Not to forget there’s a cheese interlude. Because: France.
For some reason, I don’t have photos of all the desserts. There was a lemon sorbet with vodka and pear sorbet with pear liqueur.
I think we were at the table for more than three hours. It never felt long, and any time between courses was a welcome pause to prepare for the rest. Also, the conversation was fantastic. My friend and I had a lot to catch up on, picking up the thread of each other’s lives as if it hadn’t been three years since we last saw each other. I guess when you’ve known each other for more than three decades, such a gap is nothing. And his sister turned out, unsurprisingly, to be my soul sister. It was a total delight to get to know her, yet frustrating, because she wasn’t staying.
Don’t you love making those connections? Where you discover someone who has come to more or less the same point in the world, albeit by another route? The sister and I couldn’t be more different on one hand–she said her goal in life was to be a stay-at-home mom. I put off having children until it was almost too late, rebelling against the pressure to have kids and to accept second-class status in my career because the sacrifices to succeed would be incompatible with family life–for women, not for men, who had no problem having kids and working. Early on in my work life, my supervisor (we’ll call him Kent, his real name) told me that “the problem with America is women like you: white, married, educated and you refuse to have children.” Of course, the real problem is supervisors like Kent, who count the number of hours spent at work rather than the quality of the work done.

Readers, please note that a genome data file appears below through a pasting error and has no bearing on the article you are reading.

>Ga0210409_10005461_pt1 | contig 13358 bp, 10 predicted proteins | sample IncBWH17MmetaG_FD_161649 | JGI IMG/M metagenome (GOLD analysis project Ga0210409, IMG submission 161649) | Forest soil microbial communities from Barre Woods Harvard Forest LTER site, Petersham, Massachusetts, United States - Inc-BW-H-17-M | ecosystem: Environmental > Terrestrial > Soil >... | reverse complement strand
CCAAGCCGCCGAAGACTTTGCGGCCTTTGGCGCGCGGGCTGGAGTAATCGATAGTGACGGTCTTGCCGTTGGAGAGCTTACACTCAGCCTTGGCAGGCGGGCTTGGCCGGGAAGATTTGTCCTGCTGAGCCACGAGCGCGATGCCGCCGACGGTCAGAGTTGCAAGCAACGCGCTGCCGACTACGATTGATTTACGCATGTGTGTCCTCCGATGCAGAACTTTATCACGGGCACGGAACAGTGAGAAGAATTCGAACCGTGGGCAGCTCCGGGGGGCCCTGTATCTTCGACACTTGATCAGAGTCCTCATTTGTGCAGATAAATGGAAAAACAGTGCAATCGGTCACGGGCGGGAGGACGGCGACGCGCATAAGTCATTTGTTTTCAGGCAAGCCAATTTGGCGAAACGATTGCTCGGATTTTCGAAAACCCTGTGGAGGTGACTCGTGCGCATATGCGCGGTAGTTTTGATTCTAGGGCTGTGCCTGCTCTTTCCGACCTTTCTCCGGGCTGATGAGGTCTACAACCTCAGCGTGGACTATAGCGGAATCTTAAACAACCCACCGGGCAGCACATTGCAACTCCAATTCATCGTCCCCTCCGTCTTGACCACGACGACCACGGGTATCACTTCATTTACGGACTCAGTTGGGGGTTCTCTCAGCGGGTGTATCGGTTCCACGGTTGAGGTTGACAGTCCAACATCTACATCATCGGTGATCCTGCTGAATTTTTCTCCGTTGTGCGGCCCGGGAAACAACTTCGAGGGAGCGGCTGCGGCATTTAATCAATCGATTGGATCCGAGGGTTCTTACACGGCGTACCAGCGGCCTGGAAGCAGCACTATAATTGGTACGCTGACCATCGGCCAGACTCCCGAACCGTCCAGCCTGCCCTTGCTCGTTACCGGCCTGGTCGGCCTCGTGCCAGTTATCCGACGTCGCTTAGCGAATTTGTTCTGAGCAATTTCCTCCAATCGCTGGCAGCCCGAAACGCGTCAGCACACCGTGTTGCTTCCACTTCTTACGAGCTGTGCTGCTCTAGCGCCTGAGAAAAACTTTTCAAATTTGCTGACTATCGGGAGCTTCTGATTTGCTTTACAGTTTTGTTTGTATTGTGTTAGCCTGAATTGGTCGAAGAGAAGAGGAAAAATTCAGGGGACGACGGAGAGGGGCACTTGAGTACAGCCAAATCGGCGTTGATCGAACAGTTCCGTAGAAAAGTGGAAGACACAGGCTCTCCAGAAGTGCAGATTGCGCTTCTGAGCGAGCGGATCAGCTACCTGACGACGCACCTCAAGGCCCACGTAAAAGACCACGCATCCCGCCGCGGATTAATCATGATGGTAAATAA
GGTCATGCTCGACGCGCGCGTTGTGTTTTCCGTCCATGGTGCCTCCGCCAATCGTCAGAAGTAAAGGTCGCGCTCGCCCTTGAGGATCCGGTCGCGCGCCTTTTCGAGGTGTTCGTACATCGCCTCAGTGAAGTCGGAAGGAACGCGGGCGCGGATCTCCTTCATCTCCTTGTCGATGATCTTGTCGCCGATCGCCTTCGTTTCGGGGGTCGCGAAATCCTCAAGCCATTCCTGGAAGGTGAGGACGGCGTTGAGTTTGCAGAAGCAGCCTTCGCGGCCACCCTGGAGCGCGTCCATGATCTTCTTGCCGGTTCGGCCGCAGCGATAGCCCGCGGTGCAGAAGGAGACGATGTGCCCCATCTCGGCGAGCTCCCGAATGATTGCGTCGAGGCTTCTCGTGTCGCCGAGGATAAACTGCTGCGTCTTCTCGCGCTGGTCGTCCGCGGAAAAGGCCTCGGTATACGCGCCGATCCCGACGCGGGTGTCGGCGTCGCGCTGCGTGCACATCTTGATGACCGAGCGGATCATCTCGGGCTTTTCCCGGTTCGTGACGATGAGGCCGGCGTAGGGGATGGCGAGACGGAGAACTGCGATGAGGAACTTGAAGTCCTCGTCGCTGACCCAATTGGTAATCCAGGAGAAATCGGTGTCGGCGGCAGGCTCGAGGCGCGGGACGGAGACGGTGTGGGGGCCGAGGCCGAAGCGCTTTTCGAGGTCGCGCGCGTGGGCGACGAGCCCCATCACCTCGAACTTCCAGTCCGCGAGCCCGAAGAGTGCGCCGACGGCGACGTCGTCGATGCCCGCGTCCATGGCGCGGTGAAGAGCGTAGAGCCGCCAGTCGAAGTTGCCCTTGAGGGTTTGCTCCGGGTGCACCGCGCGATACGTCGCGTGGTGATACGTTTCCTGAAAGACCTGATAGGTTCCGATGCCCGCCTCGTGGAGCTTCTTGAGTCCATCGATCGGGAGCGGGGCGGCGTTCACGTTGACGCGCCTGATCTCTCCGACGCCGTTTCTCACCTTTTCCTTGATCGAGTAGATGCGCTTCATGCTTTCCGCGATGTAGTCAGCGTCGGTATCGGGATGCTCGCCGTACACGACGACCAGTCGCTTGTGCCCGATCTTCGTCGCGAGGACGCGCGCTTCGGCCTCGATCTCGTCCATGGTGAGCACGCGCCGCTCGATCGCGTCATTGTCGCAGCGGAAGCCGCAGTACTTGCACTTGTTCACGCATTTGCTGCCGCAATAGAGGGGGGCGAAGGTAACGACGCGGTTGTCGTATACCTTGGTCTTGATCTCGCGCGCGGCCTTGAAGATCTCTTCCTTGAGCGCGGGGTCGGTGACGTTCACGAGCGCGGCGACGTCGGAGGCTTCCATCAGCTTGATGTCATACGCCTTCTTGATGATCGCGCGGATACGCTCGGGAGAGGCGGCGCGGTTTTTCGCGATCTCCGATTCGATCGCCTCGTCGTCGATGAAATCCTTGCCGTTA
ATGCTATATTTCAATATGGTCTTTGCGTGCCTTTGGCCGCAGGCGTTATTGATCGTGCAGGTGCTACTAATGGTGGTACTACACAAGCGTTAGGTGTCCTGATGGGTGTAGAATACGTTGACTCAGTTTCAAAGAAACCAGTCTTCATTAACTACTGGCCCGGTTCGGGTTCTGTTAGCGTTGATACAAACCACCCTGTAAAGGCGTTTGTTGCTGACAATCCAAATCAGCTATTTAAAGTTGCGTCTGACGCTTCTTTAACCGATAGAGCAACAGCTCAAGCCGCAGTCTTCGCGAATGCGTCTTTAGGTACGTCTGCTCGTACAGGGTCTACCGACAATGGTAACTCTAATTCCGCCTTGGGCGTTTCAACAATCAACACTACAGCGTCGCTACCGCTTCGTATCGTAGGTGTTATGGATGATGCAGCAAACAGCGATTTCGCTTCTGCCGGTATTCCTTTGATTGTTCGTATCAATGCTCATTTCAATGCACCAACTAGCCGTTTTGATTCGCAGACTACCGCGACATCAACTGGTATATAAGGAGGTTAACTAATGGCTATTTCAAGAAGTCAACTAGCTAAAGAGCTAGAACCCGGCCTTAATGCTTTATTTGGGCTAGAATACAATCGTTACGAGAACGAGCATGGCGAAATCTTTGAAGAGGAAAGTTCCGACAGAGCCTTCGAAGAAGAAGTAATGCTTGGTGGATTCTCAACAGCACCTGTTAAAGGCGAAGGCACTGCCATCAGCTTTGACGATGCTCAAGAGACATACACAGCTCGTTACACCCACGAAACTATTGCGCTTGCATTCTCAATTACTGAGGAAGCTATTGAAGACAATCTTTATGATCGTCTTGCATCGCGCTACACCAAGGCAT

The sister was not someone who sought refuge in child-rearing because everything else was too hard. I’ve met more than a few of that type, too–let the men go to work and handle the money, and the women can cook and clean and take care of the children and not worry about anything. Paternalism. If that’s what some want, fine, but don’t impose it on others. Anyway, my friend’s sister was simply passionate about children, and they are endlessly interesting, if energy-sapping. She also loves cooking, in an intellectual way, understanding how the chemistry works. She knows how to make things with her hands: not just food but also textiles. I was impressed. But where we communed was our mutual curiosity about the world. Either you see the world as a troubled, scary place to turn your back on, to shut out, wall off, keep out of your ordered, predictable existence. Or you see the world as a fascinating place, full of adventures and surprises. There are few things as satisfying as presenting such a curious person with a new experience–a painted medieval ceiling, a hidden picnic spot, a gorgeous view, a new food, new drink–and watching them discover it with the enthusiasm of a child unwrapping presents on Christmas morning.